# SQUOZE

SQUOZE (abbreviated as SQZ) is a memory-efficient representation of a combined source and relocatable object program file with a symbol table on punched cards which was introduced in 1958 with the SCAT assembler on the SHARE Operating System (SOS) for the IBM 709. A program in this format was called a SQUOZE deck. It was also used on later machines including the IBM 7090 and 7094.

## Encoding

In the SQUOZE encoding, identifiers in the symbol table were represented in a 50-character alphabet, allowing a 36-bit machine word to represent six alphanumeric characters plus two flag bits, thus saving two bits per six characters, because the six bits normally allocated for each character could store up to 64 states rather than only the 50 states needed to represent the 50 letters of the alphabet, and 506 < 234.

SQUOZE character codes
Most
significant
digits
Least significant digits
Dec +0 +1 +2 +3 +4 +5 +6 +7
Oct 0 1 2 3 4 5 6 7
Dec Oct Bin 000 001 010 011 100 101 110 111
+0 0 000 space 0 1 2 3 4 5 6
+8 1 001 7 8 9 A B C D E
+16 2 010 F G H I J K L M
+24 3 011 N O P Q R S T U
+32 4 100 V W X Y Z = # / % ) ⌑
+40 5 101 + & - - @ + & - * / \$
+48 6 110 , .

Using base 50 already saves a single bit every three characters, so it was used in two three-character chunks. The manual has a formula for encoding six characters ABCDEF: $(A*50^{2}+B*50+C)*2^{17}+(D*50^{2}+E*50+F)$ For example "SQUOZE", normally 36 bits: `35 33 37 31 44 17`(base 8) would be encoded in two 17-bit pieces to fit in the 34 bits as `( 0o220231 << 17 ) | 0o175473 == 0o110114575473`.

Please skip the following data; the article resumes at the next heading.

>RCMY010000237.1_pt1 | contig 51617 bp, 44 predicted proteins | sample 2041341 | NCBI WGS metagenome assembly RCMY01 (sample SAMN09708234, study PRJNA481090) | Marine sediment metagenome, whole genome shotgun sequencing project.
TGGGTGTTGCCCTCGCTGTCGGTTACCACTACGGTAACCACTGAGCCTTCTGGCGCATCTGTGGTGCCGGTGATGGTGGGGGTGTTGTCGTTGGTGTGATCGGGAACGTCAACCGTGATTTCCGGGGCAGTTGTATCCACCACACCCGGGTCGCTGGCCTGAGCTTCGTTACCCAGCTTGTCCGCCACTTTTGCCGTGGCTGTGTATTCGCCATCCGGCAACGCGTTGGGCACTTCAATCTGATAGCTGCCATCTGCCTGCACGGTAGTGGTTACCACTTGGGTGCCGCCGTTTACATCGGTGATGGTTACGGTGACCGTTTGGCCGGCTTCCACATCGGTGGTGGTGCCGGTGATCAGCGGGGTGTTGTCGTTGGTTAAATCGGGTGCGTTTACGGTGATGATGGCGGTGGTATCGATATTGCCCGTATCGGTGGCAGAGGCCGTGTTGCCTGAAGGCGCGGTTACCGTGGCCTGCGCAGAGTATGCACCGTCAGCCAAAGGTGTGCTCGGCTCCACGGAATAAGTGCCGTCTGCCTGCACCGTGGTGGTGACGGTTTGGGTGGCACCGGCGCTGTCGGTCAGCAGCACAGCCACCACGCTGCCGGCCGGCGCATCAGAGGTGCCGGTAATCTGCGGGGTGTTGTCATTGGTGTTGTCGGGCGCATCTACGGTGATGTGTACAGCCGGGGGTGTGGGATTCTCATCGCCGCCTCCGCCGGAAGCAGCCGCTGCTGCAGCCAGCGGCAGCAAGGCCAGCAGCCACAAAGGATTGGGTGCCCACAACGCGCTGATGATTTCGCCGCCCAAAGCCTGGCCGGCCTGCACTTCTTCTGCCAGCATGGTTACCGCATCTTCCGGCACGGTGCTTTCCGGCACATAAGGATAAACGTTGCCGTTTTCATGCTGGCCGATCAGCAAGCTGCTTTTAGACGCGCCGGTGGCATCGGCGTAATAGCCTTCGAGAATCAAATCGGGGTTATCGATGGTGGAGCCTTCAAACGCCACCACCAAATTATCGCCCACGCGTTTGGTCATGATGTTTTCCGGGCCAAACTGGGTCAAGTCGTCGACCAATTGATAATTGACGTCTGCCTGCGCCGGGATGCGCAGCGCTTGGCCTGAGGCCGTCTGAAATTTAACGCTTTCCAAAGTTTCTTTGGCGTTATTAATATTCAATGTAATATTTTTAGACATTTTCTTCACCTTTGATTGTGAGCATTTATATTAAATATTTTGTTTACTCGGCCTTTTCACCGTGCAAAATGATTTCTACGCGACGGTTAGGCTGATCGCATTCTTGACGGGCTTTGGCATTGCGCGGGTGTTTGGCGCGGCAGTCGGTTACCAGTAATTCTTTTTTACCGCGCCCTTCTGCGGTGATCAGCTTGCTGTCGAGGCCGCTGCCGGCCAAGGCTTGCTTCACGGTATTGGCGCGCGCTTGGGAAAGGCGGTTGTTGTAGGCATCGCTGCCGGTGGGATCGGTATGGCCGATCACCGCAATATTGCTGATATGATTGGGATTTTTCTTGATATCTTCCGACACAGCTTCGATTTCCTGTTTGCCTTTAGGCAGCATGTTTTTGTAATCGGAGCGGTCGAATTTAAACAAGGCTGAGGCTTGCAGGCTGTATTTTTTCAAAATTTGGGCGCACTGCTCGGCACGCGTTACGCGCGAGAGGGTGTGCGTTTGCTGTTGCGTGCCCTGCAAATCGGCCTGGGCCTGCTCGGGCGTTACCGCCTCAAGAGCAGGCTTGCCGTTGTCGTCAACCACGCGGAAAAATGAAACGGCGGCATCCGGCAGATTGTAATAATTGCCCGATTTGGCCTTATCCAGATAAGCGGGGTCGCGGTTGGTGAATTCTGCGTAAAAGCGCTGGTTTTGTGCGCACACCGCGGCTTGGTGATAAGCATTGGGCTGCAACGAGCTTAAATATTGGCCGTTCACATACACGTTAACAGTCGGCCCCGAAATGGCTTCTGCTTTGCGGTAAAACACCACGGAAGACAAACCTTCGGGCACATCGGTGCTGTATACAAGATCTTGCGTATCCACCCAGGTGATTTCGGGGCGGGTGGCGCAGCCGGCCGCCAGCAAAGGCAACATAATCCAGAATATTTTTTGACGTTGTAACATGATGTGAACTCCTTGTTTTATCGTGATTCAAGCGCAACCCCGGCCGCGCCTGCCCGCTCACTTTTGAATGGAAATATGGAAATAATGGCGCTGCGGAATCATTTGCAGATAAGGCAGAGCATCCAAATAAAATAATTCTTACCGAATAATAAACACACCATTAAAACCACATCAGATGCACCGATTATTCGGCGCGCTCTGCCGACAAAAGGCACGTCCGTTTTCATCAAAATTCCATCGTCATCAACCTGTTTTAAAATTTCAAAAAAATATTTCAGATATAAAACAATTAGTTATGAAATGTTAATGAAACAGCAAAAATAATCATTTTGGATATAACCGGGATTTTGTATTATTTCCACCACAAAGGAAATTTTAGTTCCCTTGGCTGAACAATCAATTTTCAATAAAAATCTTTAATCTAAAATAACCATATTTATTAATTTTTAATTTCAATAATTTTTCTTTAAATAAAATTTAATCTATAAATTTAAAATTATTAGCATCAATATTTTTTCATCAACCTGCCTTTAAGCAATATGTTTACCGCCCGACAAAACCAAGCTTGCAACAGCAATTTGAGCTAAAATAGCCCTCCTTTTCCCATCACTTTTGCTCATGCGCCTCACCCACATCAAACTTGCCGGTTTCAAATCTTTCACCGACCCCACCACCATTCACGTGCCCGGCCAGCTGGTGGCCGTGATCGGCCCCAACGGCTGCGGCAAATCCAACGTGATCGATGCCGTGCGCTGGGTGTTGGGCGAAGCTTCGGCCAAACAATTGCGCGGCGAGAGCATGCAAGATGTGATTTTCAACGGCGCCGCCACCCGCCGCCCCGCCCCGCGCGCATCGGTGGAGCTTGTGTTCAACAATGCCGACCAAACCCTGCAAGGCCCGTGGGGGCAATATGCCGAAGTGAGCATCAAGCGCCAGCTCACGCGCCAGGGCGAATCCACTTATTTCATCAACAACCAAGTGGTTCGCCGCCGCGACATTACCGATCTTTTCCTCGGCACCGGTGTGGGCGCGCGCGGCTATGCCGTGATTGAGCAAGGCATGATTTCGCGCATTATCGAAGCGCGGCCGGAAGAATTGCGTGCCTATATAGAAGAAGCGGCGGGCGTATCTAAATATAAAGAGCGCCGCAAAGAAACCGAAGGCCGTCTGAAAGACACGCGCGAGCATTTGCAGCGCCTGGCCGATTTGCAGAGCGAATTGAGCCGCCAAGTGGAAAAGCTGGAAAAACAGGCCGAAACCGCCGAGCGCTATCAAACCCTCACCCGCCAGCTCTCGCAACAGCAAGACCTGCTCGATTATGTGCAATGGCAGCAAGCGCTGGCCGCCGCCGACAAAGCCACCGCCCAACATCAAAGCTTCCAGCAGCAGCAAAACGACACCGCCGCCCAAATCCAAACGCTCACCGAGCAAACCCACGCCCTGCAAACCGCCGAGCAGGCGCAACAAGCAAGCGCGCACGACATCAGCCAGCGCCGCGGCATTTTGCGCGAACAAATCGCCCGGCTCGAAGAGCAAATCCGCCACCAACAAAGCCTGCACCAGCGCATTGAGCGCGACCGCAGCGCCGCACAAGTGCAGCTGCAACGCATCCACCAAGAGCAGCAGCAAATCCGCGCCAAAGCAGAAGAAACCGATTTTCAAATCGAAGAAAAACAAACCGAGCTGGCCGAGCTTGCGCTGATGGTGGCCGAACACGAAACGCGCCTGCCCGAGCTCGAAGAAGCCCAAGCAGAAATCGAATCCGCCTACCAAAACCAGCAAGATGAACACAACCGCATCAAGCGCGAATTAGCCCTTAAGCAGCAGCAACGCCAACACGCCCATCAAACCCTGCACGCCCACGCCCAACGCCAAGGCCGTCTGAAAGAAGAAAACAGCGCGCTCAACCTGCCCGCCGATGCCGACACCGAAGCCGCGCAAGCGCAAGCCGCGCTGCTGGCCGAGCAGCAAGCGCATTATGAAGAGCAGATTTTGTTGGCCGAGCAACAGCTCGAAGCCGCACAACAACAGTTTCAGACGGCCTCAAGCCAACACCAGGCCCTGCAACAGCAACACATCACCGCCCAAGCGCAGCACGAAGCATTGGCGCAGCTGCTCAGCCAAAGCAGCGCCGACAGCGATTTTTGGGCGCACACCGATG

A simpler example of the same logic would be how a three-digit BCD number would take up 12 bits, such as 987: `9 8 7`(base 16) `1001 1000 0111`(base 2), but any such value could be stored in 10 bits directly, saving two bits, such as 987: `3db`(base 16) `11 1101 1011`(base 2).

## Etymology

"Squoze" is a facetious past participle of the verb 'to squeeze'.

The name SQUOZE was later borrowed for similar schemes used on DEC machines; they had a 40-character alphabet (50 in octal) and were called DEC RADIX 50 and MOD40, but sometimes nicknamed DEC Squoze.